Historical Slavery and Modern-Day Stroke Mortality in the United States Stroke Belt
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In the United States, stroke incidence and related mortality have declined in the past half century.1,2 This drop is largely because of better recognition and control of modifiable cardiovascular disease risk factors.3,4 There remain significant racial disparities however, and studies and surveillance programs consistently show higher rates of stroke and stroke-related mortality in native born blacks when compared with non-Hispanic whites (NHW).5–9 Nowhere is this racial disparity more evident than in the stroke belt, an area in the Southeastern United States with disproportionately high rates of stroke.10–12 Although a higher prevalence of cardiovascular disease risk factors, specifically hypertension, diabetes mellitus, obesity, and cigarette smoking, account for much of the excess stroke risk, it remains unclear why these cardiovascular comorbidities, and other lifestyle-related risk factors, cluster in this region of the United States, particularly in blacks.13–15 Multiple explanations have been proposed, but the medical community has yet to offer a fully satisfactory explanation for what is driving stroke mortality in the ≈700 hot spot counties of the stroke belt.16 A clue is that these counties also have higher proportions of black residents and unemployment, as well as lower educational status, median income, and healthcare use.16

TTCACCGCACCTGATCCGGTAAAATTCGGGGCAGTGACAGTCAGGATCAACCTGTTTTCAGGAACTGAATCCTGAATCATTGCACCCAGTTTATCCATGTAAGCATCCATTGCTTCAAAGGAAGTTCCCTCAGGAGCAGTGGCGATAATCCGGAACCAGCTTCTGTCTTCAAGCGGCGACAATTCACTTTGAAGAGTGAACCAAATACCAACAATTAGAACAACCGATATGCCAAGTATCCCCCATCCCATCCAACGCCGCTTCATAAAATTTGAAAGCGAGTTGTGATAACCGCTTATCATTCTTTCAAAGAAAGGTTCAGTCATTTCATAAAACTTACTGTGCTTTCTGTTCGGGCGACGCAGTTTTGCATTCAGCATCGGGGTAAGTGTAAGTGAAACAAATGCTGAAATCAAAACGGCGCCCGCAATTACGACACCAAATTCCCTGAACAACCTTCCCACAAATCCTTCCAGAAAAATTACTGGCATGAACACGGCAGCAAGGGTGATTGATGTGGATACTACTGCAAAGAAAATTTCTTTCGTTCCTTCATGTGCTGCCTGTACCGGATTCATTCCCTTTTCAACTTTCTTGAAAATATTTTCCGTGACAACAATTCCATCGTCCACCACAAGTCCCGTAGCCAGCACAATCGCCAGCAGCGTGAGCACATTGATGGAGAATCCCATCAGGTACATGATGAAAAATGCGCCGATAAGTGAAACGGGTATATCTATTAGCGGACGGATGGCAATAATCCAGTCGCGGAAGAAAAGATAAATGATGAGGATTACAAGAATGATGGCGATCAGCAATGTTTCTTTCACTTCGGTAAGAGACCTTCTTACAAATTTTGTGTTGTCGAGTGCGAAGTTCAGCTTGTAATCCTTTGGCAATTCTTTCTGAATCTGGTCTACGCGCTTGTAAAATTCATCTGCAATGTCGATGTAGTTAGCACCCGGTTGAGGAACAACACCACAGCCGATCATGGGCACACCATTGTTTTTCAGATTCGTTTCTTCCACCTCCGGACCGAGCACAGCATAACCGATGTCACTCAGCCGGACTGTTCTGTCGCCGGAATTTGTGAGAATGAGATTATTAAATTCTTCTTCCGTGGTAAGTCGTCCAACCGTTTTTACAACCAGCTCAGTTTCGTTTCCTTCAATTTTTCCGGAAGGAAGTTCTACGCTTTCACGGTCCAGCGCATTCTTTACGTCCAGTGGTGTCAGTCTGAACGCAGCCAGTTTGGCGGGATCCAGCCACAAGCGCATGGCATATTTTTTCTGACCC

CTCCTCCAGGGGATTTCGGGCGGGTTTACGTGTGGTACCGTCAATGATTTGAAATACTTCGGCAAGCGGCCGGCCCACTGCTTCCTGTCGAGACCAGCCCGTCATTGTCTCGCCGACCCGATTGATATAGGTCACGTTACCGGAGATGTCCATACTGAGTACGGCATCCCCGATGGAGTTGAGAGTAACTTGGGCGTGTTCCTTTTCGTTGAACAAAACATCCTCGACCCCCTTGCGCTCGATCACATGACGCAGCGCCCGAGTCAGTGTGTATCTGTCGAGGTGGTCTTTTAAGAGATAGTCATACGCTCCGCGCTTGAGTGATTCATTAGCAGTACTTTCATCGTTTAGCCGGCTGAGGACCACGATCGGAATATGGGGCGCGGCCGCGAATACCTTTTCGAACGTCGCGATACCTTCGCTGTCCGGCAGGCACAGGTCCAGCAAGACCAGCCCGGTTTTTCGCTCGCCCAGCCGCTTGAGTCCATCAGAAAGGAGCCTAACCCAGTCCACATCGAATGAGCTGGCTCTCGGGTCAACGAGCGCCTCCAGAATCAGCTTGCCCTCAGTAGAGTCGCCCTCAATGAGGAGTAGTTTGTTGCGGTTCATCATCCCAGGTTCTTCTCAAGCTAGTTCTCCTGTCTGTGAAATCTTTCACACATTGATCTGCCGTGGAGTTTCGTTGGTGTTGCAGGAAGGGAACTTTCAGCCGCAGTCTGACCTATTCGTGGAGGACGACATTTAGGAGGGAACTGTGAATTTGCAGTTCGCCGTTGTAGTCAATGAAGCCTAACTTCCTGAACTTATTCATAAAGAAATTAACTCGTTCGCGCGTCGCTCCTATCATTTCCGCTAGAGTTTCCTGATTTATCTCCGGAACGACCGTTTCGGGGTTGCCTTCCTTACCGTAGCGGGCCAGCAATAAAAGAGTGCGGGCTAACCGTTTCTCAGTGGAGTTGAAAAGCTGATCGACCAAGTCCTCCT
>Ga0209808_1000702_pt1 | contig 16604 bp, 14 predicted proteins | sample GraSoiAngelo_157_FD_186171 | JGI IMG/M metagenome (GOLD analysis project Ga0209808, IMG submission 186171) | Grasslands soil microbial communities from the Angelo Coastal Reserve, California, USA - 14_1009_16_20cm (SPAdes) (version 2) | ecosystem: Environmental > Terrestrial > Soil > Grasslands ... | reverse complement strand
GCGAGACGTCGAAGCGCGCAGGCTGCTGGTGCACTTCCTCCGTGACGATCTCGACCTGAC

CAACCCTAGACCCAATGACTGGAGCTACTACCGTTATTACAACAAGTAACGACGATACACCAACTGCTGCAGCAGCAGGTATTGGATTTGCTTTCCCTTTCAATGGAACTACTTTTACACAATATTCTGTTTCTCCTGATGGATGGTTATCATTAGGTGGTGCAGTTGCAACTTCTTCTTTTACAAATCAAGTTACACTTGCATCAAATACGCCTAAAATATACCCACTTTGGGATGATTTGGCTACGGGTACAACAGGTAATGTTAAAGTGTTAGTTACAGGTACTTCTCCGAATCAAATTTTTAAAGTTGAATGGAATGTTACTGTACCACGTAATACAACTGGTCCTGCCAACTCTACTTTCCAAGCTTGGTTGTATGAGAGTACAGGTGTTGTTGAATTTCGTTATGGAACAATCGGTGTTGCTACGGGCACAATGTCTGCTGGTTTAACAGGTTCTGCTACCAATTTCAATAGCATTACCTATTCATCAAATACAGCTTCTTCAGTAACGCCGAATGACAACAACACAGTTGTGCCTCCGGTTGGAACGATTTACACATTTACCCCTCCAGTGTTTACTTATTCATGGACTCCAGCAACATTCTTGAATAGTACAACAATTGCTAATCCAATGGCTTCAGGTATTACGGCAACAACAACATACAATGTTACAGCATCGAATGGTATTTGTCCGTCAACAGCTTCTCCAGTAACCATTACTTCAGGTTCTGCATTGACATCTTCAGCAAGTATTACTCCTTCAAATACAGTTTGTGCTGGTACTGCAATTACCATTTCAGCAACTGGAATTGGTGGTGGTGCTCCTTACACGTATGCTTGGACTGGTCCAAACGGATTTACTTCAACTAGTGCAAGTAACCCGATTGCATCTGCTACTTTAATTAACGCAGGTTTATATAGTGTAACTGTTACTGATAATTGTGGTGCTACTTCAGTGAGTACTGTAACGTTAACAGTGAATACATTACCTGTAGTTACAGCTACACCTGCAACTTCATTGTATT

While often ignored in the medical literature, a history of slavery, and ongoing social segregation, racial discrimination, and economic inequality, provide a historical precedent for the phenotype of poor cardiovascular health observed in several predominantly black communities. Although many reports depict the racial disparities and skew in stroke risk factors in this region of the United States, a PubMed search using the words slavery, slave, stroke, stroke belt, and cardiovascular disease returned no relevant articles. Our goal is to review the historical evidence and test the strength of association …